Bravery and anxiety are two words that have been repeated a lot to me the last few days. I must be so anxious, I am so brave. They’re understandable and kind, and in that order – but not entirely accurate. I am certainly anxious if I focus and dwell, and I suppose I’m brave – at least by the standards of the people who say so, although I certainly don’t see it as such. But mostly, though, I’m surprisingly okay. And I think a lot of this is because I took the time to simply be honest, to not hide behind the social niceties that say we don’t talk about it when we’re maybe sick, waiting on a diagnosis, hanging out in limbo – and especially if it’s a limbo around lady bits because ew, who wants to talk about THAT in polite company?1
And if you can manage, I highly recommend having someone around whose voice alone soothes you, and whose conversation successfully distracts you. I am fortunate enough to have someone in my life who has this, combined with “being there,” down to a science, who can easily shift between talking about fear to discussing effective bioweapons disbursement,2 pop culture and movies, or even traditional religious things like, say, seppuku.
Then again, there’s also the sheer practical: I’ve been getting by on only about 90-120 minutes of sleep for the last three or four weeks; by Saturday evening the pleasures of seeing friends who had already planned on being in town, combined with other stress from my family, knocked me out and I actually got a solid seven hours of sleep.
Tomorrow is a work holiday luncheon; I go straight from there to the ob/gyn. Here’s hoping they can do the biopsy immediately, and that I’ll have results before Christmas – for a lot of reasons, sooner is so much better than later. Not in the least of which is, that while I am not chewing on my liver, my nails are another story entirely.
I had two ultrasounds this morning. Your standard, fill-your-bladder-and-let-them-press-really-hard-because-haha, ultrasound, and a transvaginal ultrasound. So, obviously, the intent was to stare at my uterus. I’ve been suffering from menorrhagia off and on for a while – more on than off of late – and given the family history of fibroids, it seemed likely that was the problem. Perhaps endometriosis. Either way, the fix was simple and convenient (a Mirena); I just needed the ultrasounds to get that rolling.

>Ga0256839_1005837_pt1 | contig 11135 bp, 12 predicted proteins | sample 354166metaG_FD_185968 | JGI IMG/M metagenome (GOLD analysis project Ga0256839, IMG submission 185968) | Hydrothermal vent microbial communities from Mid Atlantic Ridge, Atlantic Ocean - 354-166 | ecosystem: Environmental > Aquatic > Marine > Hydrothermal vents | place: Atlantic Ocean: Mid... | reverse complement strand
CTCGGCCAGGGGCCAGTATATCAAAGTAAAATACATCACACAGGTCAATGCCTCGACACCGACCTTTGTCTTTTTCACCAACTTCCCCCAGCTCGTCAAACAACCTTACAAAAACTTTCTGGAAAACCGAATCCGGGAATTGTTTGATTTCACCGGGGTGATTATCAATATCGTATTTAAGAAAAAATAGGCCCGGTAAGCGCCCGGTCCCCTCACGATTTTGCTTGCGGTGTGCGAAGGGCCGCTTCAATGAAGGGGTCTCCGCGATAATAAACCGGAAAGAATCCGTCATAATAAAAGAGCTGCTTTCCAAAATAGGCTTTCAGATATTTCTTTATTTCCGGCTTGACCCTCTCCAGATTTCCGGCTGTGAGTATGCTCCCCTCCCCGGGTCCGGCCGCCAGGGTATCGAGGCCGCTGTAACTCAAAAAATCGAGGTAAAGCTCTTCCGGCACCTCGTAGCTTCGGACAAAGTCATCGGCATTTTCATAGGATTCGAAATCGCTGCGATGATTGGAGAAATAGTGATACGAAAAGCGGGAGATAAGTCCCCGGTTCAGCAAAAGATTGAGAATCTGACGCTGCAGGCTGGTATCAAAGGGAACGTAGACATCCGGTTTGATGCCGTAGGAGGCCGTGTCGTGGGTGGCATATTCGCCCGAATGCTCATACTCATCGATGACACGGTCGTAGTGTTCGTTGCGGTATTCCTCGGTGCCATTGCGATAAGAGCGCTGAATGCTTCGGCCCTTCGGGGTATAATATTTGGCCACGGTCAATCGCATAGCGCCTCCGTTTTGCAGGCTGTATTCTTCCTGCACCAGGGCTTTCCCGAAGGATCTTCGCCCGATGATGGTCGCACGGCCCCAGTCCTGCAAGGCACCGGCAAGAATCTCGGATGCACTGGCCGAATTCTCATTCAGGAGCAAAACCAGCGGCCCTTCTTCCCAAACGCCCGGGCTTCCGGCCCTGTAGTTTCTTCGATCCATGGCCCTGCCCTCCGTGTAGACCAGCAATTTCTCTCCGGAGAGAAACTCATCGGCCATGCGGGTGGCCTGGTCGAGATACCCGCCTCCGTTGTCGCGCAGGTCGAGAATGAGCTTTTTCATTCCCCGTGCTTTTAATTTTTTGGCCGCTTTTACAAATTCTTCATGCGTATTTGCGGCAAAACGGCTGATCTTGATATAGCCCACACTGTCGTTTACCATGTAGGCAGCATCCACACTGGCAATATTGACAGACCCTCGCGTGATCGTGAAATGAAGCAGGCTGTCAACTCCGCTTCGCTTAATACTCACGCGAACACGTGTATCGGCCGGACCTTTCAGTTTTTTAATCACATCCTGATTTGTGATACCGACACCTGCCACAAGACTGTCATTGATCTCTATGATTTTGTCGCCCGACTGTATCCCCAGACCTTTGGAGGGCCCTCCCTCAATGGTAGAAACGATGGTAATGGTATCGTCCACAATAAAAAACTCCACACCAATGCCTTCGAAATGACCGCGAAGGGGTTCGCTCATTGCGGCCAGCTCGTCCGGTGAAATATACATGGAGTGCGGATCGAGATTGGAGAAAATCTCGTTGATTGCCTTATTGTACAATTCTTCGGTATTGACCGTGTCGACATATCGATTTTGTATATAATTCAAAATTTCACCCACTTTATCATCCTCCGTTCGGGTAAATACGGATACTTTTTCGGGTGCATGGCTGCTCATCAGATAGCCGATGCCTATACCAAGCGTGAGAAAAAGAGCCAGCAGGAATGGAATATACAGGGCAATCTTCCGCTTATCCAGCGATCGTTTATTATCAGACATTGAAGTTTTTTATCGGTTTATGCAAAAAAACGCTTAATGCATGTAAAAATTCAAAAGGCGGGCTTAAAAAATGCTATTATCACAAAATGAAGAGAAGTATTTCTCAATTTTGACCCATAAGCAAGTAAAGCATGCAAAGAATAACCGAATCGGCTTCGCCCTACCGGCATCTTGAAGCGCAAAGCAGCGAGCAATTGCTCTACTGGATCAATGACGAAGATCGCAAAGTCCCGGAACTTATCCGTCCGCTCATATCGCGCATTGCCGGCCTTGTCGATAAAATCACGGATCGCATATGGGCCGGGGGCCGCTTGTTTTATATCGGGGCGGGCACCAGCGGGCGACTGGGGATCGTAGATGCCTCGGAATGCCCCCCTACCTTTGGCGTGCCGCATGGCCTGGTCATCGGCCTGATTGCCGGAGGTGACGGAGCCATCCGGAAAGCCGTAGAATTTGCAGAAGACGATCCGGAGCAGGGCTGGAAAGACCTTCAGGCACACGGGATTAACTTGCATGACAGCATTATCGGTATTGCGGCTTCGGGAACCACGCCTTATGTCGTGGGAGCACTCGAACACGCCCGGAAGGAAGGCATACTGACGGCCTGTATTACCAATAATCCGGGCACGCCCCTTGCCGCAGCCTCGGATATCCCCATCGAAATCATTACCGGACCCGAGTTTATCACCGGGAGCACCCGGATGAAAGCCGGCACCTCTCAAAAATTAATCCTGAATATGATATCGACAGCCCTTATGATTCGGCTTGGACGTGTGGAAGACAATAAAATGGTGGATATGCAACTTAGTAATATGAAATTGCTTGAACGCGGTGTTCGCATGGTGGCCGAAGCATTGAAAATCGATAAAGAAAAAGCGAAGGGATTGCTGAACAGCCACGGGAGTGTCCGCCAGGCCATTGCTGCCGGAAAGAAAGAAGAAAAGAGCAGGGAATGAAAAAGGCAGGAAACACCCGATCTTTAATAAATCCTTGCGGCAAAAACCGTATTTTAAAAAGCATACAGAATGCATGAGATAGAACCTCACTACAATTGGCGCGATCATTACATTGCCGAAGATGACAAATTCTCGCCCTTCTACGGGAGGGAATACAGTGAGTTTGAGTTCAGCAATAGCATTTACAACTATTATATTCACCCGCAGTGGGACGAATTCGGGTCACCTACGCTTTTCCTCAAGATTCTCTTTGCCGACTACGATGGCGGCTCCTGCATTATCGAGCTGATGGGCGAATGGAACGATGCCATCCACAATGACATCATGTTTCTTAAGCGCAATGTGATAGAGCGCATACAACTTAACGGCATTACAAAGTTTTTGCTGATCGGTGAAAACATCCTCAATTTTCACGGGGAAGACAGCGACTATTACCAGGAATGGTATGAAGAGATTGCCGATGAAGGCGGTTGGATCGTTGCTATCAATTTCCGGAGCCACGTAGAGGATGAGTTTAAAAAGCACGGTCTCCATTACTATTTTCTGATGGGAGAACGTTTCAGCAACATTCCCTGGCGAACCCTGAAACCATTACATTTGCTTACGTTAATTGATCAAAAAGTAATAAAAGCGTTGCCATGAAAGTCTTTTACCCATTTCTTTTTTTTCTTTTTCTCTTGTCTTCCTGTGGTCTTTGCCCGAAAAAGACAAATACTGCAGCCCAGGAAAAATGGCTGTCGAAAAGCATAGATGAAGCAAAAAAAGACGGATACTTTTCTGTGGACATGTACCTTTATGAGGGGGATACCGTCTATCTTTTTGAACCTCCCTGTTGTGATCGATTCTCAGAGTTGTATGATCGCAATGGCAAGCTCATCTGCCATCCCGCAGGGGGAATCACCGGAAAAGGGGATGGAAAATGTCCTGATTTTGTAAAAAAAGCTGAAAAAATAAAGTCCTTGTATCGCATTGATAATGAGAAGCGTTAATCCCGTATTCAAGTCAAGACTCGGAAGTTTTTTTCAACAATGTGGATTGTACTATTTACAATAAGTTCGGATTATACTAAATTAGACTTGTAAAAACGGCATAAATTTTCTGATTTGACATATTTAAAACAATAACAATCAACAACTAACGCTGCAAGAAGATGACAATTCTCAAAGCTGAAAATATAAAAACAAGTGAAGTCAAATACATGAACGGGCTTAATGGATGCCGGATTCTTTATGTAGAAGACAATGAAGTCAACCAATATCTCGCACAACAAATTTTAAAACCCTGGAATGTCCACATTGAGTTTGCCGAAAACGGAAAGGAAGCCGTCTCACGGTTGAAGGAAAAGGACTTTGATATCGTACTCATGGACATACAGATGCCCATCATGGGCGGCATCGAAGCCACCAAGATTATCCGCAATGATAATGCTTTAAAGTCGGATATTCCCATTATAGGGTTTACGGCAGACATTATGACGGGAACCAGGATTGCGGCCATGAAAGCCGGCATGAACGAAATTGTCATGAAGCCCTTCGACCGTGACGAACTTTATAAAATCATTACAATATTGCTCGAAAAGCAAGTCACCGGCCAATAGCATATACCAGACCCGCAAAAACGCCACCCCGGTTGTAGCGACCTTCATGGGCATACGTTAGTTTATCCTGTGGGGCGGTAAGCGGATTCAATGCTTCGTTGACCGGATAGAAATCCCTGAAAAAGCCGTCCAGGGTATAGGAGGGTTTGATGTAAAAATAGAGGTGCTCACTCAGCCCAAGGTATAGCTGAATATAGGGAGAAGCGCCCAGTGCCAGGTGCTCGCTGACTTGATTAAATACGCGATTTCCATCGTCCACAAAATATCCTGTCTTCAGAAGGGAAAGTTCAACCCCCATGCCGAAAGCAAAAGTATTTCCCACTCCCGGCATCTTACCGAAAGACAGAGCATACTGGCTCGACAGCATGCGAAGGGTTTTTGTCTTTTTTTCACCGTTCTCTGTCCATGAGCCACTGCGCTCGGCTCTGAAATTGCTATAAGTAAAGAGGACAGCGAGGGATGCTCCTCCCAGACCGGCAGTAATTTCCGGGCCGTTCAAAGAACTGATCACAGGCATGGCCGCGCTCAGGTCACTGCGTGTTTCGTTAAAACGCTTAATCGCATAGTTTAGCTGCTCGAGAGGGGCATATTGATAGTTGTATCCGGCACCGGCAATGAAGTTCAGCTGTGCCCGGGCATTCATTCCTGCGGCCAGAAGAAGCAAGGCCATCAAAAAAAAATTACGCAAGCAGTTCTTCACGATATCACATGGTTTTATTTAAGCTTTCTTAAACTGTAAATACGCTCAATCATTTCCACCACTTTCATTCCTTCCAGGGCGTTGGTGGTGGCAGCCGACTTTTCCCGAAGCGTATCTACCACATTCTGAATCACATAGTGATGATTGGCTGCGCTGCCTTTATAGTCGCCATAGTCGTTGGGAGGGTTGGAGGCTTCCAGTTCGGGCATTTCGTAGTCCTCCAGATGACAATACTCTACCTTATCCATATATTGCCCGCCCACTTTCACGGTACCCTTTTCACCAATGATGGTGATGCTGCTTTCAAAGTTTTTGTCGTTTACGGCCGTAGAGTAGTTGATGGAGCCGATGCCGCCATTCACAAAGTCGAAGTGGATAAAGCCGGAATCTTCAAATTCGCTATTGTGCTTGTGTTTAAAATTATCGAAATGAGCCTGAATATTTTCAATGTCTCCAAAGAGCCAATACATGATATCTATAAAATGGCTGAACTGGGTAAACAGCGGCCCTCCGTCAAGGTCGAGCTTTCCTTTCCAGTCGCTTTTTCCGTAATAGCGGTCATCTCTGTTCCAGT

I had two ultrasounds this morning. The radiologist is on-site, and the technician thought it was likely that my scans would be read by this afternoon, although the doctor probably wouldn’t look at them until Monday. Fair enough. I already had an ob/gyn appointment scheduled on Monday, so timing worked out well – electronic health records can be a pain in some regards, but in this case they were certainly working out in my favour.
I had two ultrasounds this morning. I was done at 8:30am. My doctor called me at 11am. It’s not fibroids. It’s not endometriosis. It looks like polyps. It looks like endometrial hyperplasia. It looks like a lot of things that were in the 10% or so category I didn’t even consider. It looks like my ob/gyn appointment will be discussing biopsies and curettage and a lot of things I don’t know enough about to spend time on the internet researching because I’m going to give myself WebMD Syndrome.
My primary care doctor did her best to adopt Doctor Voice, steady and reassuring. Hard to say, could be bad, could be benign, the important thing was to get the process started quickly and to be prepared for this to move very fast, if necessary. Hopefully it wouldn’t be – hopefully this will be a monitor and treat (with hey, a Mirena – see an on-going theme?), but I needed to be prepared.